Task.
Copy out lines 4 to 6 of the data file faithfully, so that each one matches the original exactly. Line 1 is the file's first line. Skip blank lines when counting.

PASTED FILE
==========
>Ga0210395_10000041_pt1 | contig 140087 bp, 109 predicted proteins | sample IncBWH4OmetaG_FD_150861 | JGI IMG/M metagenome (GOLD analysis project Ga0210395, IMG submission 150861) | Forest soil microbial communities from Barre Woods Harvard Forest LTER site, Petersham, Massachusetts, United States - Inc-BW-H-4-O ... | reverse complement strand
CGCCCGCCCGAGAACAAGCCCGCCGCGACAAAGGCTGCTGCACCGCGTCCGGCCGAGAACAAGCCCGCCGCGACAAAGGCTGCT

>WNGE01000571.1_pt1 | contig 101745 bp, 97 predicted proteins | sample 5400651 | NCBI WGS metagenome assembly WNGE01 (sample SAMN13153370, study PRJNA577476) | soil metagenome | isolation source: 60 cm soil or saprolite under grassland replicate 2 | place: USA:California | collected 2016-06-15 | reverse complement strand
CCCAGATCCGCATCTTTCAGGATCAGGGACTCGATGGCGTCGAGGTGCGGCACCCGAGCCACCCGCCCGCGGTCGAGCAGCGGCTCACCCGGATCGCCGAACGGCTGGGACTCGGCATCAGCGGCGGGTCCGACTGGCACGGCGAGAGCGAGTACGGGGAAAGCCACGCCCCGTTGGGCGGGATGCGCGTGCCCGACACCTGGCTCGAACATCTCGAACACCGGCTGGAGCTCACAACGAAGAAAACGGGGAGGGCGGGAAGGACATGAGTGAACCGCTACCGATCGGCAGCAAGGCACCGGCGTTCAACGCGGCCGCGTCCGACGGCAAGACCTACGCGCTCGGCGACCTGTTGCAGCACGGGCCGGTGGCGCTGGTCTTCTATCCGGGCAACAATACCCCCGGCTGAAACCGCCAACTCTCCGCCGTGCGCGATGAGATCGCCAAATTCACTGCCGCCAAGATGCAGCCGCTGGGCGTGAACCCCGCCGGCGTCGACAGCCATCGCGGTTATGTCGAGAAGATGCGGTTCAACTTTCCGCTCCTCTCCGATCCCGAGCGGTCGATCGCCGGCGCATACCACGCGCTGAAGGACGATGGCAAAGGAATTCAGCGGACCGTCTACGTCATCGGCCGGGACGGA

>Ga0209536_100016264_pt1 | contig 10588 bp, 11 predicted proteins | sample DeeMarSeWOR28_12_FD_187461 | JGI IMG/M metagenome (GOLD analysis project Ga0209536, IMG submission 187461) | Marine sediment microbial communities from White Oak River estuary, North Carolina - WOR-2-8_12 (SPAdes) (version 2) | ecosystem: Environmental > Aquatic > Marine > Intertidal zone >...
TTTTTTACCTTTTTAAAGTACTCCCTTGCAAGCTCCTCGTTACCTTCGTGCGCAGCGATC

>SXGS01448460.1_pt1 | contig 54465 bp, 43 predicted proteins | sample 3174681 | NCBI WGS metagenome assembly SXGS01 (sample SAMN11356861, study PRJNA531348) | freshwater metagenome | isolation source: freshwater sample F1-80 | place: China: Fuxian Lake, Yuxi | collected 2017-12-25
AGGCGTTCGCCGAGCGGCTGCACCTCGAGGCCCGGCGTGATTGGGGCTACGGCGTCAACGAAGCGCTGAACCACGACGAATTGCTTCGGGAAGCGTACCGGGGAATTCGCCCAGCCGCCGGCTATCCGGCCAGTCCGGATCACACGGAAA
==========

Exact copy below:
CCCAGATCCGCATCTTTCAGGATCAGGGACTCGATGGCGTCGAGGTGCGGCACCCGAGCCACCCGCCCGCGGTCGAGCAGCGGCTCACCCGGATCGCCGAACGGCTGGGACTCGGCATCAGCGGCGGGTCCGACTGGCACGGCGAGAGCGAGTACGGGGAAAGCCACGCCCCGTTGGGCGGGATGCGCGTGCCCGACACCTGGCTCGAACATCTCGAACACCGGCTGGAGCTCACAACGAAGAAAACGGGGAGGGCGGGAAGGACATGAGTGAACCGCTACCGATCGGCAGCAAGGCACCGGCGTTCAACGCGGCCGCGTCCGACGGCAAGACCTACGCGCTCGGCGACCTGTTGCAGCACGGGCCGGTGGCGCTGGTCTTCTATCCGGGCAACAATACCCCCGGCTGAAACCGCCAACTCTCCGCCGTGCGCGATGAGATCGCCAAATTCACTGCCGCCAAGATGCAGCCGCTGGGCGTGAACCCCGCCGGCGTCGACAGCCATCGCGGTTATGTCGAGAAGATGCGGTTCAACTTTCCGCTCCTCTCCGATCCCGAGCGGTCGATCGCCGGCGCATACCACGCGCTGAAGGACGATGGCAAAGGAATTCAGCGGACCGTCTACGTCATCGGCCGGGACGGA

>Ga0209536_100016264_pt1 | contig 10588 bp, 11 predicted proteins | sample DeeMarSeWOR28_12_FD_187461 | JGI IMG/M metagenome (GOLD analysis project Ga0209536, IMG submission 187461) | Marine sediment microbial communities from White Oak River estuary, North Carolina - WOR-2-8_12 (SPAdes) (version 2) | ecosystem: Environmental > Aquatic > Marine > Intertidal zone >...
TTTTTTACCTTTTTAAAGTACTCCCTTGCAAGCTCCTCGTTACCTTCGTGCGCAGCGATC